Jill Biden shares memories of 9/11 as wife, sister, and more

WASHINGTON – When Jill Biden realized terrorists had attacked America on September 11, 2001, her husband, Joe, wasn’t the only loved one whose safety she was concerned about.

Biden recalled being ‘scared to death’ that her sister Bonny Jacobs, a United Airlines flight attendant, was in one of four hijacked planes that flew to New York’s World Trade Center , the Pentagon and a field in Pennsylvania, killing nearly 3,000 people.

After learning that her sister was safe at home in Pennsylvania, “I went straight to Bonny’s,” Biden told The Associated Press on Saturday as she and her sister reminisced about that day.

On Sunday, Jill Biden, now first lady, will mark the 21st anniversary of the September 11 attacks by delivering a speech at the Flight 93 National Memorial in Shanksville, Pennsylvania, accompanied by Jacobs.

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All 40 passengers and crew aboard this United Airlines flight fought back against their hijackers, thwarting a feared attack on the US Capitol in Washington.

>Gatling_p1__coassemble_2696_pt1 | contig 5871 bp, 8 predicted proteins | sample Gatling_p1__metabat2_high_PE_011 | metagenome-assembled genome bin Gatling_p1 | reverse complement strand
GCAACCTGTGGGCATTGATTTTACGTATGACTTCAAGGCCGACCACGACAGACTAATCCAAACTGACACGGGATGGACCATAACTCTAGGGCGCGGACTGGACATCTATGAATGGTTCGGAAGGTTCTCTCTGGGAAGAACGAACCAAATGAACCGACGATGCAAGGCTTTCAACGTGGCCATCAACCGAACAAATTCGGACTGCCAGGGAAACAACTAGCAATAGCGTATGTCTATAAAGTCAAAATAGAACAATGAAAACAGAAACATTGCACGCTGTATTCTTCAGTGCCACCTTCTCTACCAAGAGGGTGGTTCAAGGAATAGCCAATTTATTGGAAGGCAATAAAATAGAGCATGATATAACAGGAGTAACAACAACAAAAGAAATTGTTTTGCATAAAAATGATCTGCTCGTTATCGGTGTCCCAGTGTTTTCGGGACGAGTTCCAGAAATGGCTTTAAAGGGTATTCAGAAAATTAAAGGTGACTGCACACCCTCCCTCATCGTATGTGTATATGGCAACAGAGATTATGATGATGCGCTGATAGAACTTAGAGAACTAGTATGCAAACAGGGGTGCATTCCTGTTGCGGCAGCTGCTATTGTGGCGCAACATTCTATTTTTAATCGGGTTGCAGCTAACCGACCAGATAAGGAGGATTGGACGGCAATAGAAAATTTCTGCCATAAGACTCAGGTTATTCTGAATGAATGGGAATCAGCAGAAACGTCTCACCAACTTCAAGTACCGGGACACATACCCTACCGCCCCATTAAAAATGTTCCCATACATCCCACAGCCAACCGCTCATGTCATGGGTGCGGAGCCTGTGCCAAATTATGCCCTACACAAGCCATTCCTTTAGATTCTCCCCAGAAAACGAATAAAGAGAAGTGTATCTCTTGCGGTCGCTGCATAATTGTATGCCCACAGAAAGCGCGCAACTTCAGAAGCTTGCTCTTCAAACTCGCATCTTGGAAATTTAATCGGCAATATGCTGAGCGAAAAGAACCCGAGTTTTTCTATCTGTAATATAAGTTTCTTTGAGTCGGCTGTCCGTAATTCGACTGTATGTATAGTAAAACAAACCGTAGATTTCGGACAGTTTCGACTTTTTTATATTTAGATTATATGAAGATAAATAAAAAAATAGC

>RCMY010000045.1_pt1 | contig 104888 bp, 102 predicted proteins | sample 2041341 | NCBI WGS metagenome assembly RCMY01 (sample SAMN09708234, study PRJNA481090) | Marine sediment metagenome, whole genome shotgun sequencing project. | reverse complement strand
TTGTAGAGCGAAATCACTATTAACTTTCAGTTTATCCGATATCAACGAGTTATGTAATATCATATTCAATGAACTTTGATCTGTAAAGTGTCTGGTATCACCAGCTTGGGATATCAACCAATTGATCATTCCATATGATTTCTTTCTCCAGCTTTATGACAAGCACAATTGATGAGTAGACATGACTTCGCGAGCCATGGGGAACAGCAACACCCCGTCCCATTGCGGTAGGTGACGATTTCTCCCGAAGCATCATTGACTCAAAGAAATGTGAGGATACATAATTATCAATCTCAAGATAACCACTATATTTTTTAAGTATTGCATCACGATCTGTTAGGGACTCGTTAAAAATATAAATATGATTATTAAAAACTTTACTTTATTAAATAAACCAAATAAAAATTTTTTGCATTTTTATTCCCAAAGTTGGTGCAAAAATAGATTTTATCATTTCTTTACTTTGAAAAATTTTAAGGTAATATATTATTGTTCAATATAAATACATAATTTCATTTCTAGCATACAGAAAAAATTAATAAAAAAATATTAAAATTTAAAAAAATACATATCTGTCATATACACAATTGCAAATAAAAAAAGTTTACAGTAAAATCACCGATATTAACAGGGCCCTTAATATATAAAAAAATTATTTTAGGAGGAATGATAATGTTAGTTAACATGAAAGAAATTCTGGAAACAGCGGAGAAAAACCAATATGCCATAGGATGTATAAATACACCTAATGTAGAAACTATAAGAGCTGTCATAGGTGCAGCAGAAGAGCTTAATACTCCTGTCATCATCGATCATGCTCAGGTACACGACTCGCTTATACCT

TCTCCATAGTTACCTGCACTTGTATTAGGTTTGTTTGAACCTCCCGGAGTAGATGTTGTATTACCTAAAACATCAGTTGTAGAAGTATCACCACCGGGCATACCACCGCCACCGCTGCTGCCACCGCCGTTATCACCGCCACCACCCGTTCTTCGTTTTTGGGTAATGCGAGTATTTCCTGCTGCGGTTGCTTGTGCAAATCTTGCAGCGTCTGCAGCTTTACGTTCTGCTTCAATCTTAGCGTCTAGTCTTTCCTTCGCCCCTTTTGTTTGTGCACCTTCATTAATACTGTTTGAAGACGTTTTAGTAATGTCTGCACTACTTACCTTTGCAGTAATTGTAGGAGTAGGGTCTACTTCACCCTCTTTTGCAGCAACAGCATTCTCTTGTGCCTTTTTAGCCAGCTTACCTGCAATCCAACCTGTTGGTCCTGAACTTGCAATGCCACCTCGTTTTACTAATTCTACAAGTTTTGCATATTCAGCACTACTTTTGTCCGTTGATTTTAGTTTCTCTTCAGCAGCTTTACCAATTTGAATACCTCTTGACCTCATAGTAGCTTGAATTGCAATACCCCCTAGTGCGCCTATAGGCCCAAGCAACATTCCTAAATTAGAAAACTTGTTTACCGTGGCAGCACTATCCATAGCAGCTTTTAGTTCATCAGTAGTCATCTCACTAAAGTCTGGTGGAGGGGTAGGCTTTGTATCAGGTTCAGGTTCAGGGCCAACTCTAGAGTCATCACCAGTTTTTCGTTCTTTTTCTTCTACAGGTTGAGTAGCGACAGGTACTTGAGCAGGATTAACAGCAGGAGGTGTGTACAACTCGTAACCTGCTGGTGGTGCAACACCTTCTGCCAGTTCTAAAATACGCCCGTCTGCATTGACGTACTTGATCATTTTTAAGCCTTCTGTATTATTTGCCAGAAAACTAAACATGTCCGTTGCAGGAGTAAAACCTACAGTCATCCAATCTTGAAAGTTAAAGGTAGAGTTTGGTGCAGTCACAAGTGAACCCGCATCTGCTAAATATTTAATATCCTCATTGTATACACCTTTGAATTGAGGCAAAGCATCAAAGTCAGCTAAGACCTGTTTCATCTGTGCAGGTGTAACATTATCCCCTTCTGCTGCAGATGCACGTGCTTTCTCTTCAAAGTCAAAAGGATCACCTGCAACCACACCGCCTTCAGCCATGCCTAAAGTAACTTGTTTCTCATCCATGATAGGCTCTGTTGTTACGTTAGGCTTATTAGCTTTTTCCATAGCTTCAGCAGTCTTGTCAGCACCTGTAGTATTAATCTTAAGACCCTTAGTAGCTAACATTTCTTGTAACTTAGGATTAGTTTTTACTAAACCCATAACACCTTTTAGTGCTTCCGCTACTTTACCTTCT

“I called Bonny to see where she was because I was scared to death…I didn’t know where she was, if she was flying, not flying, where she was,” Jill Biden recalled. “And then I found out she was home.”

Biden had gone to teach her class at Delaware Technical Community College, then went straight to her sister’s house after the school closed.

Joe Biden, then a US senator, was on an Amtrak train bound for Washington when his wife joined him. They were on the phone when she shouted, “Oh my God, oh my God, oh my God” after a plane slammed into the second tower of the World Trade Center.

Jacobs said she returned home around 2 a.m. on September 11 after a late flight. She slept a little, got up to help her children, then at 11 and 7 to go to school, turned off her phone and went back to bed.

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“So when I woke up around noon, it was a beautiful day,” she said. “I had my coffee. I sat outside. I literally said out loud, ‘I’m not doing anything today, this day is beautiful.’ »